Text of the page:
Treatment

Usually treatment for breast cancer begins a few weeks after a diagnosis. That gives you time to do these things:

  • Get more tests, if you need them.
  • Talk with your doctor about treatment choices.
  • Get a second opinion, if you want one.
  • Decide about treatment.
  • Make plans for your work and home-life, which may include hiring extra help while you are undergoing treatment.

Your doctor will recommend a treatment plan based on your type of cancer, its stage, hormone-sensitivity, your health and personal preferences. Most treatment plans include surgery followed by additional treatments, such as chemotherapy, hormone therapy or radiation.

Spotlight

After surviving cancer, women look for a community of support and guidance. In a video produced by the Society of Gynecologic Oncology, survivors share how they live and thrive after endometrial cancer. As described by one survivor, “You can get better.”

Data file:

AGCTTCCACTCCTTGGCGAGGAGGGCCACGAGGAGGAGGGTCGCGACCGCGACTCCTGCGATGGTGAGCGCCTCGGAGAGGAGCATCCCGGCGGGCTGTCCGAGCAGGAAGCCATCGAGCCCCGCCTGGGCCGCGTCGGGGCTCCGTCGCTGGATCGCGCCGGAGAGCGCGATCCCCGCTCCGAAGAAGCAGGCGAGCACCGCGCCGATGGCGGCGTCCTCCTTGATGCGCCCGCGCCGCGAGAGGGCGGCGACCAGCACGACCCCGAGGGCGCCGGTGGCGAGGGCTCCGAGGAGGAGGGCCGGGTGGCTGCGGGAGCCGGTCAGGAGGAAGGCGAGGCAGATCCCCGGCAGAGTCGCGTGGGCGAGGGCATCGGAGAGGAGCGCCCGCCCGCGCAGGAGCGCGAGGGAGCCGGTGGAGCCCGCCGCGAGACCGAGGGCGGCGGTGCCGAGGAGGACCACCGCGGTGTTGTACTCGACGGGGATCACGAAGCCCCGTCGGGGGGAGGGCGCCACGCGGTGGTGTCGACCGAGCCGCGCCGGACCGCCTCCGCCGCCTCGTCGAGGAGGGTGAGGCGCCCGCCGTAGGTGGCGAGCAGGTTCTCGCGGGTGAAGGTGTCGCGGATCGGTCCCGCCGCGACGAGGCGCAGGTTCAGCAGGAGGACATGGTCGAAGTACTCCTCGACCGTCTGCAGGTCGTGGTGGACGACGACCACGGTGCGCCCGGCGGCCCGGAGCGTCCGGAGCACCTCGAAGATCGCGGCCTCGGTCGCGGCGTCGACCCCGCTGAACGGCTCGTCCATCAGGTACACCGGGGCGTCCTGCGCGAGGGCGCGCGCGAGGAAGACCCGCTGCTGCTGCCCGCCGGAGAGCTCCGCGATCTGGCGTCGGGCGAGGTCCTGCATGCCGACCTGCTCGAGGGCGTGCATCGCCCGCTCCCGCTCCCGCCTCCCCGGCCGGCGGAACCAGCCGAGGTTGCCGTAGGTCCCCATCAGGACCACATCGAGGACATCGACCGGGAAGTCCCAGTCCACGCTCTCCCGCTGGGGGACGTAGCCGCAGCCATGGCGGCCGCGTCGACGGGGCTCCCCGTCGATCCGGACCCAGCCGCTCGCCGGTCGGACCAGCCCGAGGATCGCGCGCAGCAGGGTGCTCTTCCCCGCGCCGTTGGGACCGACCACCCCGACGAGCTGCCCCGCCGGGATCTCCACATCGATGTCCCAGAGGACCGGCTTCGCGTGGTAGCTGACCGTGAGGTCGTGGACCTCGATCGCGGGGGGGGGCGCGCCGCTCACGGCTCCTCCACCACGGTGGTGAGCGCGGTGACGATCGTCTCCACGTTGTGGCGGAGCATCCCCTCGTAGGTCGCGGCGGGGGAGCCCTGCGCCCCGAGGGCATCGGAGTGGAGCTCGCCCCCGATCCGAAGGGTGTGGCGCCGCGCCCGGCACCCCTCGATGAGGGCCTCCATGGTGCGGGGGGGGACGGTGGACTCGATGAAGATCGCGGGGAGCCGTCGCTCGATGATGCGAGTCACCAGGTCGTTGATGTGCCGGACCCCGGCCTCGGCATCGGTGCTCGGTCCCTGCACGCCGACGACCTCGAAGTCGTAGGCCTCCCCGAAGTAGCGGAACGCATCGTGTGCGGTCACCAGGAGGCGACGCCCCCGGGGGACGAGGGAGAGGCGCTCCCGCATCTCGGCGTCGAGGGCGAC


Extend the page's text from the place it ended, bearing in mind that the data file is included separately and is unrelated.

Awareness

September is Gynecologic Cancer Awareness Month.  After creating the month in 1999, the Foundation strives to bring attention about these cancers through public awareness campaigns.

Research

The Foundation is proud to offer various Research Grants and Awards. Click here for more information.

Education

FREE Gynecologic Cancer Survivors Courses throughout the country. For more information, click here.